R v Metharam (Pessuman) – Case Summary

R v Metharam (Pessuman)

Court of Appeal

Citations: (1961) 45 Cr App R 304; [1961] 3 All ER 200.


The appellant injured a woman with a knife. The woman’s injuries required seventeen stitches to her cheek, thumb and ring finger. The appellant was convicted of wounding with intent to cause grievous bodily harm. He appealed on the grounds that the trial judge wrongly directed the jury that ‘grievous bodily harm’ is not ‘necessarily either permanent or dangerous, but harm that seriously interferes with health or comfort.’

  1. Had the judge correctly directed the jury?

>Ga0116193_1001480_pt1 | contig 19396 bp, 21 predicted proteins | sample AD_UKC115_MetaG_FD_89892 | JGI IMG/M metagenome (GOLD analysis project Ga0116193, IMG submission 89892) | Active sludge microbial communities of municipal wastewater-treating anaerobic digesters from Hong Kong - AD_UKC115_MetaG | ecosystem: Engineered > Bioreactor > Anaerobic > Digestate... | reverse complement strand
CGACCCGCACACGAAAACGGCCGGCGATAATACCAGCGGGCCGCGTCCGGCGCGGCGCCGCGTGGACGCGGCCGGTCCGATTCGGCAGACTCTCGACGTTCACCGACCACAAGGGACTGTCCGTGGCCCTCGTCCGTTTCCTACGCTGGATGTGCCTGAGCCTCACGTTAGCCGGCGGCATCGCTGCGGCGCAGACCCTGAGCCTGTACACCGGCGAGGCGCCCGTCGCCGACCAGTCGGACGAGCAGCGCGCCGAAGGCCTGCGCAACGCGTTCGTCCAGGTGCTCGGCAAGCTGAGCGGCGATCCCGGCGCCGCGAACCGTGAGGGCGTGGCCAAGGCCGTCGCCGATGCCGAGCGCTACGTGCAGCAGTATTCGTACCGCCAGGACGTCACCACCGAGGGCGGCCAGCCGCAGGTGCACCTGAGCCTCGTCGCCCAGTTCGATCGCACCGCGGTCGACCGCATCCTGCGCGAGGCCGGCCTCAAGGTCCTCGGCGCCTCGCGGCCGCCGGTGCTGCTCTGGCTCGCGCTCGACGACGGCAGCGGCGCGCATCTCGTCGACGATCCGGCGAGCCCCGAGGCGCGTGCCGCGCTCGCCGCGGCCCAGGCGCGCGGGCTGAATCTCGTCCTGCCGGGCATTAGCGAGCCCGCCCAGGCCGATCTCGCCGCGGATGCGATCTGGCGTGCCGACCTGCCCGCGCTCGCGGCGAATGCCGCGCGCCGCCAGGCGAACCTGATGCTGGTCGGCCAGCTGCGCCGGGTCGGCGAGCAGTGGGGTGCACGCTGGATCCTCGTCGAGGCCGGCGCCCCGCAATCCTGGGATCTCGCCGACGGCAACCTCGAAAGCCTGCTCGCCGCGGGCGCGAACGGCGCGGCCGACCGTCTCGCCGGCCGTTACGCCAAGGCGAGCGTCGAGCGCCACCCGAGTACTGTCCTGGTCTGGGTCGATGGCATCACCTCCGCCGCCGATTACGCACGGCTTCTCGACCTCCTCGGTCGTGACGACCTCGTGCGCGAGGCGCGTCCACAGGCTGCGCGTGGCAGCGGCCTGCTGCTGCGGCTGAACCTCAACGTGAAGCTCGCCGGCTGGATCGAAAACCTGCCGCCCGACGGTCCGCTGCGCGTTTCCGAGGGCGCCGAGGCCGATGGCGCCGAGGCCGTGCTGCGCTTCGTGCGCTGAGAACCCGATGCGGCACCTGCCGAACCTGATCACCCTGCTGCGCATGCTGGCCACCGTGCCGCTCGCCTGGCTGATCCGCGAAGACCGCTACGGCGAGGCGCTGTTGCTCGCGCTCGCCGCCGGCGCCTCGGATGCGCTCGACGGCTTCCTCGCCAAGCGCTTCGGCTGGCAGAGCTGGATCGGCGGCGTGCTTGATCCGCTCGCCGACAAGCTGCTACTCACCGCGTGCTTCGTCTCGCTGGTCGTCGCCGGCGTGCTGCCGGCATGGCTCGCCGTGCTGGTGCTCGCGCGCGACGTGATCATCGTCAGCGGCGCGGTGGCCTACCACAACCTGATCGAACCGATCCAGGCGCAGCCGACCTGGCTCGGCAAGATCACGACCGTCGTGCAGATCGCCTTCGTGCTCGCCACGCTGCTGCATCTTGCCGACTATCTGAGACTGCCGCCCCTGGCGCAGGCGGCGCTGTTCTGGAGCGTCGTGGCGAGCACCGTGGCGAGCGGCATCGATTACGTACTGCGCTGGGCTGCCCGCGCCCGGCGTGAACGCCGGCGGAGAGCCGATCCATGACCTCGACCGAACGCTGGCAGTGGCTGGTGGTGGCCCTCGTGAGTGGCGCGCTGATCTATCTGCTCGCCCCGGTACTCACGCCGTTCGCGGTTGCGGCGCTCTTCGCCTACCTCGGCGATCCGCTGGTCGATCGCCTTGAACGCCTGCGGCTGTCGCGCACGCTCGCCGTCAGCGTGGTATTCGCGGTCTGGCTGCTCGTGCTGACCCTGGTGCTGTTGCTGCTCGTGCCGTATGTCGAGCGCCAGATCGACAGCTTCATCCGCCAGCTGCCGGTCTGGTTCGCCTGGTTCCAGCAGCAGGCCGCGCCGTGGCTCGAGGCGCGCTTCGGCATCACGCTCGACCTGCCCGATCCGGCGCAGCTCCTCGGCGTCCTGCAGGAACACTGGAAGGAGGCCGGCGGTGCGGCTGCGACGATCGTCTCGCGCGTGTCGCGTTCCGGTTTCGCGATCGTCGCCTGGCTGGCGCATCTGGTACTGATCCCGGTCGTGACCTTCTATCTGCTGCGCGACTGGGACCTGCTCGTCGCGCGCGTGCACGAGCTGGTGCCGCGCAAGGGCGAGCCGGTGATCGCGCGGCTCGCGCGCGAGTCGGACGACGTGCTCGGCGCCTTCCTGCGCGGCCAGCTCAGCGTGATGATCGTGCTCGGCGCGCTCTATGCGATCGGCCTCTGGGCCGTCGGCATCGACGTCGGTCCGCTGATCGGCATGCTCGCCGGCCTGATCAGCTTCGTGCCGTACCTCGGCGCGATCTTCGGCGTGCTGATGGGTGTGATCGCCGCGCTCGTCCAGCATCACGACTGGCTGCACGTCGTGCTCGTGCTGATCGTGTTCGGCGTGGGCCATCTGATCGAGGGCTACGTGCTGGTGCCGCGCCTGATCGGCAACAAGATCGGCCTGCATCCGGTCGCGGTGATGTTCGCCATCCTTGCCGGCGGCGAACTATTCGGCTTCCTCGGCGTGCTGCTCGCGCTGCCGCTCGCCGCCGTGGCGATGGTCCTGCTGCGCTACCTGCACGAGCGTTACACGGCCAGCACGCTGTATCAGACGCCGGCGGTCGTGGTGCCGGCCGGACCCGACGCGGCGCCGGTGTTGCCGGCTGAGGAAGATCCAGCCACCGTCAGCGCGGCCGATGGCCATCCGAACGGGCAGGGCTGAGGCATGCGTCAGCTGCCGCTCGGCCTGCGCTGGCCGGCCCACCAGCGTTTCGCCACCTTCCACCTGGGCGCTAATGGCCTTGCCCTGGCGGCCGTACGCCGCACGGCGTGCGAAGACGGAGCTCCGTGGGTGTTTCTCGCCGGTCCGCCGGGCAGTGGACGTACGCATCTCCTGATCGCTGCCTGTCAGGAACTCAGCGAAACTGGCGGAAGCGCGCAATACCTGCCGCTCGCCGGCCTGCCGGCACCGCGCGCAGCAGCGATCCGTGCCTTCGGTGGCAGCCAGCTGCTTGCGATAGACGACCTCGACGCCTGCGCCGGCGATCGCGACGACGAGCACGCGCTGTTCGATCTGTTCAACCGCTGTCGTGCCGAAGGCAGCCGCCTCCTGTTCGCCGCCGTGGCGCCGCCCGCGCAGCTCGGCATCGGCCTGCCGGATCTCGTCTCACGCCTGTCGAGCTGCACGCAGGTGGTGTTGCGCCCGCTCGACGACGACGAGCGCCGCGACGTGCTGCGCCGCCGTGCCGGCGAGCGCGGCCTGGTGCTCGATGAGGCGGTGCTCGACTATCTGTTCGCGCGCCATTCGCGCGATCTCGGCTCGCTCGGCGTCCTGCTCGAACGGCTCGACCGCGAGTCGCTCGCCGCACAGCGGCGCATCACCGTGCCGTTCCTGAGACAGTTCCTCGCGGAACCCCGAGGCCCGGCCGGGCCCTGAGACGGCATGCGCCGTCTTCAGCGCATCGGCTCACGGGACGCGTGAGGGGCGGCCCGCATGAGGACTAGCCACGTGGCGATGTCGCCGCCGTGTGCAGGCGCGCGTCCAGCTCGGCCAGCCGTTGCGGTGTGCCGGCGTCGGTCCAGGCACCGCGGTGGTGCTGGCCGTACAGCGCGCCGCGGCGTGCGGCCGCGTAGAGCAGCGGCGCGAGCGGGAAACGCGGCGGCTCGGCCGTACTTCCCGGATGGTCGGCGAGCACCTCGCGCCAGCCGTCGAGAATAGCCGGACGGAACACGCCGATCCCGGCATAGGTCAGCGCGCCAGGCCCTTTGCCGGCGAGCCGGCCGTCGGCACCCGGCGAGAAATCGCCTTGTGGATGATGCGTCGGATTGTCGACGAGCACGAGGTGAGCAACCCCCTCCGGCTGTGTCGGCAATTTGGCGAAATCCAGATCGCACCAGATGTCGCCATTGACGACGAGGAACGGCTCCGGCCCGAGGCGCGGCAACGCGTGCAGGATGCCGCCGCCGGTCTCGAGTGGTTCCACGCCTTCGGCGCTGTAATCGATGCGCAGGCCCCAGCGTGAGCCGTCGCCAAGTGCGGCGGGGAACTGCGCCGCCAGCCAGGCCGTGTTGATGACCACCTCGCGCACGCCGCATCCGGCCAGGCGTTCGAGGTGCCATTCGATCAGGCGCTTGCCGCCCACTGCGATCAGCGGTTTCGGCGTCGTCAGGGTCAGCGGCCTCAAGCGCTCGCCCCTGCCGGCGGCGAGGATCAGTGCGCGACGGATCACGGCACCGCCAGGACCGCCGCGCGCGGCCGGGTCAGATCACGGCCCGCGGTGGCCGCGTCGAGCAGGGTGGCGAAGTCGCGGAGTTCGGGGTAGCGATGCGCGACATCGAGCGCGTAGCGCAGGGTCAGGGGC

2. Was the conviction safe?

The Court of Appeal upheld the conviction. The judge had misdirected the jury. Grievous bodily harm is very serious harm, not just harm which seriously interferes with health or comfort. However, even if they had been correctly directed the jury could only reasonably conclude that the appellant intended to inflict grievous bodily harm. As such, the conviction was safe.

This Case is Authority For…

Grievous bodily harm is ‘really serious bodily harm’.